- Each scope of work, purchase orders and subcontract, should be reviewed utilizing the Sub Bid Analysis Form.
- If done properly, you can clearly see scope gaps by different bidders, and it will help you accurately update project estimates.
- Best Practices/Tip:
- If you create a detailed Bid Proposal Form, it will help you organize your bidders costs accurately.
- Understanding how bidder's breakdown bids is important, and what the project/owner will require. This will help you fill out the bid section of the overall estimate.
- Do you need to breakout the building into phases/sections?
- Do you need to separate finishes from shell and core?
- Does the owner need to know specific costs about certain items?
- Below is an example of a Countertop Bid Analysis:
- Base Bid Scope of Work: Itemized Detail/Breakdown for specific scope items.
- Brinkmann Budgets: Current Brinkmann budget for the specific scope of work. (Think the phase code budget).
- Bidders (Yellow Bars): Input all bidder information
- Best Practice - As soon as we receive the bid, we should add them to the sub bid analysis sheet, and then the bid book.
- Review the bid and update the specific line-item cost and determine the following:
- Specific price for scope item (best option)
- Y: Included in overall price or elsewhere within the breakdown
- N: Not included in the overall price or elsewhere within the breakdown
- To normalize the bid, we need to get another bidders price to fill in the gap, or provide an estimated cost to complete the specific line item.
- C: Contingency. May be applied if we have a risky subcontractor, some vague drawings, or other project risks.
- The goal is to accurately review the estimated costs for each bidder performing the work and select the best subcontractor to perform the work.
- Buy Hard. Firm but fair
- Get all included up front - No change orders later. Touch it once - Field and Office.
- All leverage is lost once awarded
- Spend the most time on high risk and large scopes
- Critical items first
- Unit costs and bid breakdown helps understand scope gap and overlap
- Gut feeling when you sit down
- Sit down with as many as you can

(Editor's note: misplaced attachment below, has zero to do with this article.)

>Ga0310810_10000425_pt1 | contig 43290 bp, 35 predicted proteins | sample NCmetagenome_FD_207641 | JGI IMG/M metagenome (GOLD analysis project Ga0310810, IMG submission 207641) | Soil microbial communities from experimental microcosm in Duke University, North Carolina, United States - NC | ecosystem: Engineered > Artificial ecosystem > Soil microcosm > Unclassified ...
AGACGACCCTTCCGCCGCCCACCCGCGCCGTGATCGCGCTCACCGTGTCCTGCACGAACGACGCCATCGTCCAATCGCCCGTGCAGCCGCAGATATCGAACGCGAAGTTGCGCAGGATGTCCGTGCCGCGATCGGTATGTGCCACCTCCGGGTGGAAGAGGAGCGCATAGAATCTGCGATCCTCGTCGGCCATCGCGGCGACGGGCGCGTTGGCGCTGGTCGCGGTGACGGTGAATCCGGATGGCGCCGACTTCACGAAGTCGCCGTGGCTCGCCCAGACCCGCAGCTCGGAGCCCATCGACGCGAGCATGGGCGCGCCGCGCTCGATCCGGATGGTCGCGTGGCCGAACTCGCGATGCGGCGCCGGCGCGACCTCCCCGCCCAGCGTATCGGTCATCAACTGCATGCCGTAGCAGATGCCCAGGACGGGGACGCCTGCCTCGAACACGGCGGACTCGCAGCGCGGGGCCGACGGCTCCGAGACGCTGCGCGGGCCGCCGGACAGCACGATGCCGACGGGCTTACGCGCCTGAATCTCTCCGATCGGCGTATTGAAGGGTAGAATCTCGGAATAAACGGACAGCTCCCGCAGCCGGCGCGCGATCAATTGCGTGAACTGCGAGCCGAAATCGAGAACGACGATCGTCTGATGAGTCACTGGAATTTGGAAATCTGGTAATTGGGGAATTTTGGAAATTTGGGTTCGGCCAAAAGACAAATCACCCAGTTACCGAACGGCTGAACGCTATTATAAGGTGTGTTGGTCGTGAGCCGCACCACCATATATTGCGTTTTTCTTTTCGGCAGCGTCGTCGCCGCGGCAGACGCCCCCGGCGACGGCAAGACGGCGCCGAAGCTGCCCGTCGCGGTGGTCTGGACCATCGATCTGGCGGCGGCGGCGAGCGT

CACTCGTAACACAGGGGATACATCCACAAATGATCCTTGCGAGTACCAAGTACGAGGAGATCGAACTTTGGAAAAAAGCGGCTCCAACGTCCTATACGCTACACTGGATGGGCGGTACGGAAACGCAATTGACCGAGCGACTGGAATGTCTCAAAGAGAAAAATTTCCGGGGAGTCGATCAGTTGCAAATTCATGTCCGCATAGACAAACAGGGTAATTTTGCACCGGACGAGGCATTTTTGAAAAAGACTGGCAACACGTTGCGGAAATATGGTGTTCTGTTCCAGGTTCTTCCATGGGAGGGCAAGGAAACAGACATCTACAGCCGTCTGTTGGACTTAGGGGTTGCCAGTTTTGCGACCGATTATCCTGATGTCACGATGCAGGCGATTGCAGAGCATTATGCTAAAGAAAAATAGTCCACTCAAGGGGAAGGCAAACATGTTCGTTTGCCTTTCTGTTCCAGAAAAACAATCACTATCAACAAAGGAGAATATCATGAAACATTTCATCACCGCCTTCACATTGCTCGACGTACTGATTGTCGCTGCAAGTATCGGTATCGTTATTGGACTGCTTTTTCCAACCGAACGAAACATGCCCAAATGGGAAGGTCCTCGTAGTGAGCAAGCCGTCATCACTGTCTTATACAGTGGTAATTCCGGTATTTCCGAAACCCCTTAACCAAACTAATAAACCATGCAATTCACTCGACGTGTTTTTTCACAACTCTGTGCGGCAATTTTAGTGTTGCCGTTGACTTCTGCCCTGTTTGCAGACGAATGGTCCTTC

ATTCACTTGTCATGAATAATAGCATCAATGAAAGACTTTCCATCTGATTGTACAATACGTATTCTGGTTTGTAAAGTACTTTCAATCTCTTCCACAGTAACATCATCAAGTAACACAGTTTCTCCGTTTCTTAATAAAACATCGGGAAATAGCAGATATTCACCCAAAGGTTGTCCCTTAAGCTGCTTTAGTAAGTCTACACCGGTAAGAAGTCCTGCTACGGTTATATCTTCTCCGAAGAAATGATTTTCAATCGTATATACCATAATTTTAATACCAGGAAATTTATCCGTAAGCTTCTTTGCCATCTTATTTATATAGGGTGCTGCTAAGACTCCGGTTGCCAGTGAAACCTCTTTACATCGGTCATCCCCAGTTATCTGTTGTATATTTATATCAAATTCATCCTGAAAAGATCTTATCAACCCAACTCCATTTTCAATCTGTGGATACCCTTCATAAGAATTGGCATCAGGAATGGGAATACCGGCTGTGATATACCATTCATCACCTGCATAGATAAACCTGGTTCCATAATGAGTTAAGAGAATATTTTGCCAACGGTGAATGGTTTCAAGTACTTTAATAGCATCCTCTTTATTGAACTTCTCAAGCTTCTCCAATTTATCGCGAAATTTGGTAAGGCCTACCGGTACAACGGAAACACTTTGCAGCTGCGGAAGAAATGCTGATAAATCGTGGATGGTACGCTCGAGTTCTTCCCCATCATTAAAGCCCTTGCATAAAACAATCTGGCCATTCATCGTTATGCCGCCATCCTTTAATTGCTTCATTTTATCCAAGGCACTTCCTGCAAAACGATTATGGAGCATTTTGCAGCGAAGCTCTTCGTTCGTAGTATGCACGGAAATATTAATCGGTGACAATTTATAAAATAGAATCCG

- Weigh risks and size of subcontract scope
- Art of "Buying the Grey" and Missing information
- How are they going to perform their work?
- What do you need them to include that is not specifically shown on the drawings?
- What CO's came up on past projects?
- Review all exclusions and don't gloss over them
- Understand who will be 1099 or piecemeal workers
- Get them talking
Risky Subcontractors: What to Look For and Require
- Prequalification Form
- Right size for the job
- Some projects may be too large for the sub. Look for past experience and compare.
- Manpower Availability
- Financial Stability
- How much can they bond for?
- How much backlog do they have?
- What is their current cashflow?
- Discuss payment terms
- 2nd Tier Subcontractors and Suppliers
- How much of the work are they subbing out? See if those subs can attend the buyout meetings
- Director involvement with risky contractors
- Review risk concerns and considerations with directors prior to award
- Get references and call them to see what the other GC's have to say
- Don't buy as needed. Get the scopes of work bought out as quickly as possible
- Especially with a volatile market, conditions and material prices change quickly!
- Typically, 90% of the work is bought out within 2-4 weeks (depending on project size)
- A quick buyout will help with submittal and procurement constraints
- Do as much buyout and prep work as you can early. (Best before actual project operations begin)
- Prioritize and focus on critical packages first (know the schedule)